Several findings emerge from this study. Firstly, we demonstrated that the BAE number has increased with time. Secondly, our results show that there was a decrease in the number of embolizations during the weekend, and last, we found that there were two seasonal peaks, occurring in April and November.
The increase in the number of BAE could be due to the increased utilization of interventional radiology. The decrease in the number of embolizations during the weekend could be attributable to the fact that at our institution interventional radiologists on duty are on call at home at night and during the weekend.
In our study, hemoptysis requiring BAE peaked in April and November. This finding differs from the results of other studies. Boulay and colleagues, for example, reported an increase in cryptogenic hemoptysis requiring hospitalization in late winter and early spring (peak in March). The same authors, in another article, reported that hemoptysis showed aggregates of clusters in winter.
One possible explanation for the increase in the number of patients with hemoptysis in winter could be due to the association of hemoptysis with acute infection[3, 4]. Smidt reported that patients with cryptogenic hemoptysis often occurred during time periods when influenza or pneumonia were more frequent. Nevertheless, to the best of our knowledge, no study has evaluated how influenza season correlates with hemoptysis.
Apart from infection, environmental triggering factors have been described in the literature as explanation for hemorrhagic events. Principally, a marked increase in hospital attendance due to epistaxis during colder days has been described, although Bray and colleagues, in a larger series found no correlation between temperature, seasonal prevalence and epistaxis.
Apart from epistaxis, seasonal variations in other hemorrhagic situations have been described[16–19]. In some of these cases, an association of bleeding occurrence with meteorologic variations was found[17–19]. Boulay et al. described seasonality of both mortality and hospitalization due to variceal bleeding, with the first one peaking in winter, and the latter in winter-spring. Tahri et al. found a higher risk of esophageal varices rupture during winter. Furthermore, they also found a significant correlation between the risk of bleeding and mean temperature, rainfall and stormy weather. The occurrence of subarachnoid hemorrhage has also been associated with meteorological variations[17, 19]. Lejeune and colleagues found that aneurysmal bleeding was significantly associated with low maximal temperature, and Setzer et al. demonstrated that atmospheric pressure changes of more than 10 hPa within 24 hours were an independent predictor of clustering of patients with subarachnoid hemorrhage.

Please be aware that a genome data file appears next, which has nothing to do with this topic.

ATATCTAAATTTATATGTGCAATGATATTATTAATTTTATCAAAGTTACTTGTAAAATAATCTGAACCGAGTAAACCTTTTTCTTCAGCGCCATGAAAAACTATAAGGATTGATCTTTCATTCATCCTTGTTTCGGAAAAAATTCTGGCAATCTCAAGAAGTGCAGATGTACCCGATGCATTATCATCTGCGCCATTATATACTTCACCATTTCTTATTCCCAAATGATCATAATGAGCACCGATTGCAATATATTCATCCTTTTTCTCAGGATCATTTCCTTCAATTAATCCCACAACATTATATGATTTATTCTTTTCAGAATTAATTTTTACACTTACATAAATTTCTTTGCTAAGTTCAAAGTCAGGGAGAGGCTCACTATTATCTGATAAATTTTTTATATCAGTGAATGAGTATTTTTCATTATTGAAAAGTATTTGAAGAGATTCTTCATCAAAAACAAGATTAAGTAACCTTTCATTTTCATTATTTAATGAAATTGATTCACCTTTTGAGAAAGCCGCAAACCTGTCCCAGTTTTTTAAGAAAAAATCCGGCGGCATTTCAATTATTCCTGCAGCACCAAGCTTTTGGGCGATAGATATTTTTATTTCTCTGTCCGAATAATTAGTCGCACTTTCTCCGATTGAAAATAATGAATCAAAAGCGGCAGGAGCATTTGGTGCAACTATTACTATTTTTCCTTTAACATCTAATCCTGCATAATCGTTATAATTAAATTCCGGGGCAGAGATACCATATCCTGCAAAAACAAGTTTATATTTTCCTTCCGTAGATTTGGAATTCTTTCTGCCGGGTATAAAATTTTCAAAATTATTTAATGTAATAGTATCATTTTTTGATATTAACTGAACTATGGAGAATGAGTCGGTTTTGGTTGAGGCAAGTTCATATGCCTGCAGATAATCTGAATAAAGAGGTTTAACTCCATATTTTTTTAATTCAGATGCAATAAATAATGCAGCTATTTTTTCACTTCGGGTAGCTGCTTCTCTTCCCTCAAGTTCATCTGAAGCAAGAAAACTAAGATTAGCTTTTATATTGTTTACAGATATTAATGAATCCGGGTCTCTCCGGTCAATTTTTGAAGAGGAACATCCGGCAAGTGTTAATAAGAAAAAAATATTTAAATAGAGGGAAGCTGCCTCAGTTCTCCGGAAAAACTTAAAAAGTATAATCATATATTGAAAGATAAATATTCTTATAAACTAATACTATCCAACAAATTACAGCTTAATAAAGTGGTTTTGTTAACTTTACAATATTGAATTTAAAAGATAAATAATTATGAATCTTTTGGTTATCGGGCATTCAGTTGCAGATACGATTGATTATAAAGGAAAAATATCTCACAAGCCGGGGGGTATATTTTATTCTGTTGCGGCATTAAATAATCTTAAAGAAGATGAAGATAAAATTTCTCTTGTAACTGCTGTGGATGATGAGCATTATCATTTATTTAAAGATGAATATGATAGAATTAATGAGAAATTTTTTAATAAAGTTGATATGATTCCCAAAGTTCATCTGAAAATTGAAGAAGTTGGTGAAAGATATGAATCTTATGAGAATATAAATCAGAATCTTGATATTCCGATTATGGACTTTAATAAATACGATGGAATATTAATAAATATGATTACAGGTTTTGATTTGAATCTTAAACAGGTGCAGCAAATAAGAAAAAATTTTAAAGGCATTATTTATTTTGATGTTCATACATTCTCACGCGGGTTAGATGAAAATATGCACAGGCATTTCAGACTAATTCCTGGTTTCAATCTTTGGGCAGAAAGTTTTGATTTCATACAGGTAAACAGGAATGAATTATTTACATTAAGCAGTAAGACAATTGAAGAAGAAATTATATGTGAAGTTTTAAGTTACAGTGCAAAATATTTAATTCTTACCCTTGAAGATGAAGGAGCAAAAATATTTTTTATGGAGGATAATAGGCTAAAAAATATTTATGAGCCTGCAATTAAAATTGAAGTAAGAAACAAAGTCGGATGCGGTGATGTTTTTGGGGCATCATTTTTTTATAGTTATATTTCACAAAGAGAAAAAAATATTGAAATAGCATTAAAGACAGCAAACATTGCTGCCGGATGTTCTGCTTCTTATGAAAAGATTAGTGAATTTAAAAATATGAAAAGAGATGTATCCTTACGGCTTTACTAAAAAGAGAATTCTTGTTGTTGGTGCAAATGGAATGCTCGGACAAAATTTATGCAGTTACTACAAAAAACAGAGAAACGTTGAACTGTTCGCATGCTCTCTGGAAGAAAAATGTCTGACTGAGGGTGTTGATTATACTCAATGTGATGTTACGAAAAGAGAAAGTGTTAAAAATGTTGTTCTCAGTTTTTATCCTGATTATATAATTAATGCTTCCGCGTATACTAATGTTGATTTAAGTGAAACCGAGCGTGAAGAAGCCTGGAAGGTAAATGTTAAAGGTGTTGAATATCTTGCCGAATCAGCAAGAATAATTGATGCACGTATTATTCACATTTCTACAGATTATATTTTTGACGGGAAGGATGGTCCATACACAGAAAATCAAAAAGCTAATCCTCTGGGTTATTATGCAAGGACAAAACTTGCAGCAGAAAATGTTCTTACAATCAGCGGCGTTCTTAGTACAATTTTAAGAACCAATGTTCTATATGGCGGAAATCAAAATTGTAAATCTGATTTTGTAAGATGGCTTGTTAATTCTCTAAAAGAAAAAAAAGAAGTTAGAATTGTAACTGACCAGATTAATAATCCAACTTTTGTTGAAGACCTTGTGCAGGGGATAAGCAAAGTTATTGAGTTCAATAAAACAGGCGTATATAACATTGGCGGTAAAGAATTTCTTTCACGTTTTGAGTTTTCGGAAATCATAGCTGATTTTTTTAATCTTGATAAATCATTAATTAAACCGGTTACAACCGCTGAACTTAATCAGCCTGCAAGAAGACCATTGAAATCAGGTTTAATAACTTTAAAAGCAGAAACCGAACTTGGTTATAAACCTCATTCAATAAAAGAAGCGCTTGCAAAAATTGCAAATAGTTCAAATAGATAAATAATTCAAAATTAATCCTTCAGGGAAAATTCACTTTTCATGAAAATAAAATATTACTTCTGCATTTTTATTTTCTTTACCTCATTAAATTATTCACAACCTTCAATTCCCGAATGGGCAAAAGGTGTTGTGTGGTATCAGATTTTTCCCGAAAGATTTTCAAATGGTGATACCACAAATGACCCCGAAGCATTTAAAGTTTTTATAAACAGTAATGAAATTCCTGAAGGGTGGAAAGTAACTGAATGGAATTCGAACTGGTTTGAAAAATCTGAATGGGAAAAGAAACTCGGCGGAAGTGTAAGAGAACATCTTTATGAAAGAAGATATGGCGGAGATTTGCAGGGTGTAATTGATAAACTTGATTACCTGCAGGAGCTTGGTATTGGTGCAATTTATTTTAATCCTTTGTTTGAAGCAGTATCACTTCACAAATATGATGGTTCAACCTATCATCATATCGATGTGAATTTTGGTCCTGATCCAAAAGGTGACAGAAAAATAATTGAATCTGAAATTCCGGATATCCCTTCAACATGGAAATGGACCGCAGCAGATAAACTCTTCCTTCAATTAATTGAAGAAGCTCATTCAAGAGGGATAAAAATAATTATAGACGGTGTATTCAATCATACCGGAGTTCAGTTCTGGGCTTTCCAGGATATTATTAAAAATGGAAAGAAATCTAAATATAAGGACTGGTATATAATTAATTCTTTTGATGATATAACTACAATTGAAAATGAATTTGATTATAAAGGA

In respiratory medicine, seasonal pattern of different diseases have been described. Several articles have examined the seasonal pattern of asthma hospitalizations[20–22] and deaths due to asthma[21–23]. Crighton and colleagues found a clear seasonal pattern for asthma hospitalizations, with peaks occurring between September and November and throughout July and August. Fleming et al. found that the seasonal pattern of asthma evolved with age. Other situations in which a seasonal trend has been described are spontaneous pneumothorax or fatal pulmonary embolism.
The main limitation of our study is that we used a therapeutic technique as an indirect indicator of hemoptysis. Thus, not all patients with hemoptysis are included in this study. Those who died due to massive hemoptysis prior to BAE, or those with mild or moderate hemoptysis which did not require BAE were not included in the study.
However the main strength of this report is that all patients included in the study had confirmed severe hemoptysis, and other conditions which could be considered as hemoptysis (such as hematemesis) have been excluded. Another strength is its long follow-up period.